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Show 1168: What Should You Know About Women’s Heart Health?

We often assume that women's heart health is the same as men's, but there are some subtle and significant differences. What should you know?
Show 1168: What Should You Know About Women’s Heart Health?
Mark Menolascino, MD, author of Heart Solution for Women: A Proven Program to Prevent and Reverse Heart Disease.
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What Should You Know About Women’s Heart Health?

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When you think about heart health, you may not think about any gender differences in symptoms or treatment. Most doctors don’t, so why would patients? However, women don’t always experience the classic symptoms of crushing chest pain that we expect from tales of men’s heart attacks. Sometimes, they may be bothered with back or jaw pain, fatigue or nausea. Occasionally a woman might attribute her discomfort to heartburn and delay emergency treatment for a heart attack. Moreover, other symptoms might include shortness of breath, dizziness or even fainting. What should you know about women’s heart health?

One Woman’s Story:

Robin Oliveira had experience as a critical care nurse, so she expected that she would recognize the signs of a heart attack if she had one. Instead, though, her heart attack caught her completely by surprise. Listen to her tell how it happened and how she survived.

Focus on Women’s Heart Health:

Dr. Mark Menolascino is adamant that women are not just like men, especially when it comes to heart health. Critically, he points out the shortcomings of simple cholesterol numbers when it comes to predicting heart attacks and describes the 20+ measures he prefers to use instead.

Why is inflammation the main thing to consider, especially for women’s heart health? How do you detect it? More importantly, what can you do to control it? We discuss a healthful diet and active lifestyle as ways to keep our hearts healthy. Dr. Menolascino also describes the interventions he has found helpful and adopted from traditional Chinese medicine.

How Do We Assess Medications for Women’s Heart Health?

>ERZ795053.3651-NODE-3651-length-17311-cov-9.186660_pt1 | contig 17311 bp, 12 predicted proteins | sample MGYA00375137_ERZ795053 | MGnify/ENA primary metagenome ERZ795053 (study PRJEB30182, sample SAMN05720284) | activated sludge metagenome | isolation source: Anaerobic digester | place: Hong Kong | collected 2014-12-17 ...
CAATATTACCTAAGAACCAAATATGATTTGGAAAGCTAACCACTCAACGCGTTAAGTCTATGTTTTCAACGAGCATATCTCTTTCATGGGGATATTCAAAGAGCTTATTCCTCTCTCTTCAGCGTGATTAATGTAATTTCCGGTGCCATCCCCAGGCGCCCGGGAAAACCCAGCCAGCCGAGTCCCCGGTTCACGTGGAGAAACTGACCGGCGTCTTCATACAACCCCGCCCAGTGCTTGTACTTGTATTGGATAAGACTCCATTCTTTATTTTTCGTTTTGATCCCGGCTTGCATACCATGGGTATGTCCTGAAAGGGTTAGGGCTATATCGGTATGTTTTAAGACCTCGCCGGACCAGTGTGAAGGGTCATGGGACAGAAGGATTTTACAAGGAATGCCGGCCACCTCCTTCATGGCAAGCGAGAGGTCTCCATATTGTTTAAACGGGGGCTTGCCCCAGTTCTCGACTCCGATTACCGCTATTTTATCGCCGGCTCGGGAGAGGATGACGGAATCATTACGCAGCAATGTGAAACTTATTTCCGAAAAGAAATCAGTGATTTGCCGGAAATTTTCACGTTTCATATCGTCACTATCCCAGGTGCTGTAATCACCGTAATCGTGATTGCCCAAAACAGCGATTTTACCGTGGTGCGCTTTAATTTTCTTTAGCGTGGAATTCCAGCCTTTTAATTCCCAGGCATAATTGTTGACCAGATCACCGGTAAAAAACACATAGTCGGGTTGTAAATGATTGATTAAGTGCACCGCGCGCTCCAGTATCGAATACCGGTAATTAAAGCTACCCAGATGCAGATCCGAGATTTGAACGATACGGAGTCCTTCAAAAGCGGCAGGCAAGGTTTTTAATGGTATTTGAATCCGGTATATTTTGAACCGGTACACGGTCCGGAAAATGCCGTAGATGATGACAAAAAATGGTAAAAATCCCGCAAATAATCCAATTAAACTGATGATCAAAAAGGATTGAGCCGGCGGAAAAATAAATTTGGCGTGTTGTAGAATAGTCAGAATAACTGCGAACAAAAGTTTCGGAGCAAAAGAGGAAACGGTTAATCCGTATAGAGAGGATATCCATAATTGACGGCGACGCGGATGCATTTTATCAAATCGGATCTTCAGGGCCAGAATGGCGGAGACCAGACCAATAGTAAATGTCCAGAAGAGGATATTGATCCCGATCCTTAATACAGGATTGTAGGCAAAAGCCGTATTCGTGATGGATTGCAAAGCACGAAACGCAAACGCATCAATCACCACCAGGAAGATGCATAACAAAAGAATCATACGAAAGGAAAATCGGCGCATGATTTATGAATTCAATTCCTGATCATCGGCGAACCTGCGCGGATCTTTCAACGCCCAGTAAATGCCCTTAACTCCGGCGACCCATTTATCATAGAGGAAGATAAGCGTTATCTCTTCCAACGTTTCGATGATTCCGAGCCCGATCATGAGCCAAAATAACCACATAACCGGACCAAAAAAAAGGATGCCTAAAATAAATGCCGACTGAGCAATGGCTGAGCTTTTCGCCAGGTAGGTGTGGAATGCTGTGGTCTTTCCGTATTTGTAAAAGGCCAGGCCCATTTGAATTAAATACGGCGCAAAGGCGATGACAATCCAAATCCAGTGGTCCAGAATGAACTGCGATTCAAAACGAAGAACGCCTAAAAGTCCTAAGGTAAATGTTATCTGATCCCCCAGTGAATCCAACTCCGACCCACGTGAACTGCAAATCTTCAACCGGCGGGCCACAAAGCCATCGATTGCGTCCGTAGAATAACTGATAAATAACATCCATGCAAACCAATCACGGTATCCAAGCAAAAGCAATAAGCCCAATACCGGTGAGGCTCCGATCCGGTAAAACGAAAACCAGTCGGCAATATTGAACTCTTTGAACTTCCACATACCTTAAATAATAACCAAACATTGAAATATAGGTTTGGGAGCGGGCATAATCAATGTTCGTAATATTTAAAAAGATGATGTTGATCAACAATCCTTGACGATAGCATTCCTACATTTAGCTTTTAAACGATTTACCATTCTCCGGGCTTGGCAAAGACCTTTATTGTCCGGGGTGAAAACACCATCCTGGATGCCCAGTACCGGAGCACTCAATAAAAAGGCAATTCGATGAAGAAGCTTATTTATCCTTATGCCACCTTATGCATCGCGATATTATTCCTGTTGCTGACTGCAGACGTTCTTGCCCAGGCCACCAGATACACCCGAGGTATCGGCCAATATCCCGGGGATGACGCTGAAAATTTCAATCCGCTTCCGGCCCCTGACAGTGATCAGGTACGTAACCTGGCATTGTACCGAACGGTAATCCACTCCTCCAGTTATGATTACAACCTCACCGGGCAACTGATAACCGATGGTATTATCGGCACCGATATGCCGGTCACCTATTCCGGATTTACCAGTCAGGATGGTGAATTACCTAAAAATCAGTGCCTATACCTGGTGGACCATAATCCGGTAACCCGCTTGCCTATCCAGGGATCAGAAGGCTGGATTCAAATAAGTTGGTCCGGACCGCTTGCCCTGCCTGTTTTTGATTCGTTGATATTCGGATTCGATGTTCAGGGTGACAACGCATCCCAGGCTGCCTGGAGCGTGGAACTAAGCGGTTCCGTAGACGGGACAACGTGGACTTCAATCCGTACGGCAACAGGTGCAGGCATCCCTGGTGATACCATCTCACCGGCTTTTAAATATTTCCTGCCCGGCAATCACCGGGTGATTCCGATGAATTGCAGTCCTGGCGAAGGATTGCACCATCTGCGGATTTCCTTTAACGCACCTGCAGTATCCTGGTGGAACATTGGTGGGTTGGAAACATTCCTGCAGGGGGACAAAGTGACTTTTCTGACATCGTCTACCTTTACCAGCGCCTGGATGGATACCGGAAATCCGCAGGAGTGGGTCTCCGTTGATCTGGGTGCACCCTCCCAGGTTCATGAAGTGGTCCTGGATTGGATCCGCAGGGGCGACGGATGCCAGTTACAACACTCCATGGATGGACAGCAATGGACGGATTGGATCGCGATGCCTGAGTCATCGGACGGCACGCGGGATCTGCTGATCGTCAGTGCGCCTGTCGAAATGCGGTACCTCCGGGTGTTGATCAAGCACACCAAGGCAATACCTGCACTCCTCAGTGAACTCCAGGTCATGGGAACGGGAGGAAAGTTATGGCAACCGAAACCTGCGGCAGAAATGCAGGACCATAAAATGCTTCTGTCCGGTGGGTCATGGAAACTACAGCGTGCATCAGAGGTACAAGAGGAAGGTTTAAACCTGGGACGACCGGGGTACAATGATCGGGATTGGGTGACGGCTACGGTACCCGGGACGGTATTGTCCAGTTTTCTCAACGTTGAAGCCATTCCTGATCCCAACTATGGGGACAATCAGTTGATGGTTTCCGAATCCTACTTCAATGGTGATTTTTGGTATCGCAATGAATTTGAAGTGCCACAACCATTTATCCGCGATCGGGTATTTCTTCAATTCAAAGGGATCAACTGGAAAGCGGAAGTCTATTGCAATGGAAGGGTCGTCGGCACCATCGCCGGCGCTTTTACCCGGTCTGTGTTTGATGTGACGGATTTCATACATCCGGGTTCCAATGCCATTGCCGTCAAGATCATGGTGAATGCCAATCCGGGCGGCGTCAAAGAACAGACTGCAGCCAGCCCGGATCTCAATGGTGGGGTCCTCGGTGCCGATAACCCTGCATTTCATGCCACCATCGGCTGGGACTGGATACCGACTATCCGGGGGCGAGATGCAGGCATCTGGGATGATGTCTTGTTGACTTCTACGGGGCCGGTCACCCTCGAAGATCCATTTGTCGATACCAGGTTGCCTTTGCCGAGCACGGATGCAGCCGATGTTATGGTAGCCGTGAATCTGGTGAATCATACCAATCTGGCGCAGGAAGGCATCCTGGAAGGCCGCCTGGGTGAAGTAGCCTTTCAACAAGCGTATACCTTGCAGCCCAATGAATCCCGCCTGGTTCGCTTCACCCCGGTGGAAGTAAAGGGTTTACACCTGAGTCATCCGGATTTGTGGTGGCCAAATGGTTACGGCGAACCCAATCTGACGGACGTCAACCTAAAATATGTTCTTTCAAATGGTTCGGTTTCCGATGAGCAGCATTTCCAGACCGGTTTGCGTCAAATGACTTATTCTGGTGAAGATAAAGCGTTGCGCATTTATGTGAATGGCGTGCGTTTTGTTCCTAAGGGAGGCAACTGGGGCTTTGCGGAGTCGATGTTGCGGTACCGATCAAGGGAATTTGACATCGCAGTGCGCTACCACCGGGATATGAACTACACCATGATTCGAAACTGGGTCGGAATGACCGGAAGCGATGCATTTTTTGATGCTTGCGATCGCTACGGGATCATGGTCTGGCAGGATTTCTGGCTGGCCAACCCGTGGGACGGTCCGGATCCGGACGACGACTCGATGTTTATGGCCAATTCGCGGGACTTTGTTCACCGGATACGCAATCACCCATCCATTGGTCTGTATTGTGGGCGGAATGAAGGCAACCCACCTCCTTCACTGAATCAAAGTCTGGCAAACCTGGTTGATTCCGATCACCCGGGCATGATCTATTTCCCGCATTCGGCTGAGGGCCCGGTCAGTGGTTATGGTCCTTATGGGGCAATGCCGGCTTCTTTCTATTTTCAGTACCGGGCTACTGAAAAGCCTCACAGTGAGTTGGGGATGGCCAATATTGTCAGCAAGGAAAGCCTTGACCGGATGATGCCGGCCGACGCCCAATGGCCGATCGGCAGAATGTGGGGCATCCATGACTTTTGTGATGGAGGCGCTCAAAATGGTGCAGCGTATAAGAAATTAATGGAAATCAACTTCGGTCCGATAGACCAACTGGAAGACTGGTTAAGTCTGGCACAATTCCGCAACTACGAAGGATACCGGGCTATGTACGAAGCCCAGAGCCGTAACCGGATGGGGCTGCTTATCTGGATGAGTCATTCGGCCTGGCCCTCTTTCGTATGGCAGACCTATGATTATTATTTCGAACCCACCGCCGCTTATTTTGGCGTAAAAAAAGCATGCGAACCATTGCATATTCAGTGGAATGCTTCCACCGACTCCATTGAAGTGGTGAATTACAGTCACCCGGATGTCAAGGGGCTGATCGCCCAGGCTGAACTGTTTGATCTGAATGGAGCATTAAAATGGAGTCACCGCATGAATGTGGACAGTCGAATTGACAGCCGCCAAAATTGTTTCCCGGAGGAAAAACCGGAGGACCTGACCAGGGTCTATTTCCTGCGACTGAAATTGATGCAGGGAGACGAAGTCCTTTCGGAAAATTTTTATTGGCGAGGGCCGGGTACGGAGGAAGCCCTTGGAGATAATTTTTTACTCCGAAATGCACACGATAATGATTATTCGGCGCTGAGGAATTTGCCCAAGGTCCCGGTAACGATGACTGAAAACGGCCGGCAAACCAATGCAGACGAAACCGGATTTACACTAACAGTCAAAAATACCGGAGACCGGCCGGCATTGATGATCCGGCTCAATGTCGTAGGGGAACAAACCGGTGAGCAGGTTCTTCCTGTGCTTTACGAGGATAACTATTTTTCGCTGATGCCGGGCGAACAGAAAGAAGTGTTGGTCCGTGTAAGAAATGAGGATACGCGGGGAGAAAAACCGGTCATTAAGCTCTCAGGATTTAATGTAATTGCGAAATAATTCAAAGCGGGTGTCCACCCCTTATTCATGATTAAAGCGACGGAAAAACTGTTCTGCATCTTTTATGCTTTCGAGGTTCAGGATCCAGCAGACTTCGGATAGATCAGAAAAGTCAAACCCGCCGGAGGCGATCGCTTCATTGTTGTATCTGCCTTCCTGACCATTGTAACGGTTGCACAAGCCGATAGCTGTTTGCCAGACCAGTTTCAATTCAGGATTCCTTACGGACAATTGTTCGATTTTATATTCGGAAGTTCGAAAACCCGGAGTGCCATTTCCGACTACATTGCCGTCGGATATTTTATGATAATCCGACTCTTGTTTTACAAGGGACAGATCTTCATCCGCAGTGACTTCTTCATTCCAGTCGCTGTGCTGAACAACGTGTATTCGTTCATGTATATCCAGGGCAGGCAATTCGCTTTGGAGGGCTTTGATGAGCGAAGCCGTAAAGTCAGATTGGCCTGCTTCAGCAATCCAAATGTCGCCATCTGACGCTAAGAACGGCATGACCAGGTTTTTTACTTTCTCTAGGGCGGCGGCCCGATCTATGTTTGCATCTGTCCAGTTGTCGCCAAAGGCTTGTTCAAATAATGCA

We need a metric to tell how much medications such as hormones or statins benefit women’s heart health. One way to evaluate is to consider the NNT (number needed to treat) and the NNH (number needed to harm). Dr. Menolascino describes the simple statistics behind these measurements. In conclusion, we consider how women can improve their own health.

This Week’s Guests:

Robin Oliveira is a former registered nurse who specialized in critical care, cardiac care, and Bone Marrow Transplant. She lives outside of Seattle, Washington on Cougar Mountain. She is an author and writer, whose most recent novel, Winter Sisters, is now out in paperback from Penguin Books.

http://www.robinoliveira.com

Dr. Mark Menolascino has over 35 years of health care experience. He is Board Certified as an Internal Medicine Specialist, Board Certified in Integrative and Holistic Medicine, is a Certified Functional Medicine Practitioner as well as Board Certified in Advanced Hormone Management and Anti-Aging Medicine. His medical knowledge is complemented by advanced training and clinical experience in nutrition, naturopathic medicine, Chinese medicine/acupuncture, Ayurvedic medicine and homeopathy. Dr. Menolascino is the author of Heart Solution for Women: A Proven Program to Prevent and Reverse Heart Disease.

https://menoclinic.com/

Listen to the Podcast:

The podcast of this program will be available the Monday after the broadcast date. The show can be streamed online from this site and podcasts can be downloaded for free. CDs may be purchased at any time after broadcast for $9.99.

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About the Author
Terry Graedon, PhD, is a medical anthropologist and co-host of The People’s Pharmacy radio show, co-author of The People’s Pharmacy syndicated newspaper columns and numerous books, and co-founder of The People’s Pharmacy website. Terry taught in the Duke University School of Nursing and was an adjunct assistant professor in the Department of Anthropology. She is a Fellow of the Society of Applied Anthropology. Terry is one of the country's leading authorities on the science behind folk remedies. .
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